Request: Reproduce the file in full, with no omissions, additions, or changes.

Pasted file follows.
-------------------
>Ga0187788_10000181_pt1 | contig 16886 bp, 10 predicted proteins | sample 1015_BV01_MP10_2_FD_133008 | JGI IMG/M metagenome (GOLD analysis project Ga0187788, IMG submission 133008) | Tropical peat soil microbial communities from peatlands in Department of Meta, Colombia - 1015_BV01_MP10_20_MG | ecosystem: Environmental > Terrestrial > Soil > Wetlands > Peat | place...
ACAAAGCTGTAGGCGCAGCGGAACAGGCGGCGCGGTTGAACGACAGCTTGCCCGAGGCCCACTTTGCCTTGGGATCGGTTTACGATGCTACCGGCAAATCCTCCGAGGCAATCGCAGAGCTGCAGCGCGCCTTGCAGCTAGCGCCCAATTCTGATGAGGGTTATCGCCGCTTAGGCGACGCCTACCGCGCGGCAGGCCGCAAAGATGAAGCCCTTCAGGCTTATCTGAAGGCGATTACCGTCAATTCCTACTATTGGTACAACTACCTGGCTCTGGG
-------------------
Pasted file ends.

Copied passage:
>Ga0187788_10000181_pt1 | contig 16886 bp, 10 predicted proteins | sample 1015_BV01_MP10_2_FD_133008 | JGI IMG/M metagenome (GOLD analysis project Ga0187788, IMG submission 133008) | Tropical peat soil microbial communities from peatlands in Department of Meta, Colombia - 1015_BV01_MP10_20_MG | ecosystem: Environmental > Terrestrial > Soil > Wetlands > Peat | place...
ACAAAGCTGTAGGCGCAGCGGAACAGGCGGCGCGGTTGAACGACAGCTTGCCCGAGGCCCACTTTGCCTTGGGATCGGTTTACGATGCTACCGGCAAATCCTCCGAGGCAATCGCAGAGCTGCAGCGCGCCTTGCAGCTAGCGCCCAATTCTGATGAGGGTTATCGCCGCTTAGGCGACGCCTACCGCGCGGCAGGCCGCAAAGATGAAGCCCTTCAGGCTTATCTGAAGGCGATTACCGTCAATTCCTACTATTGGTACAACTACCTGGCTCTGGG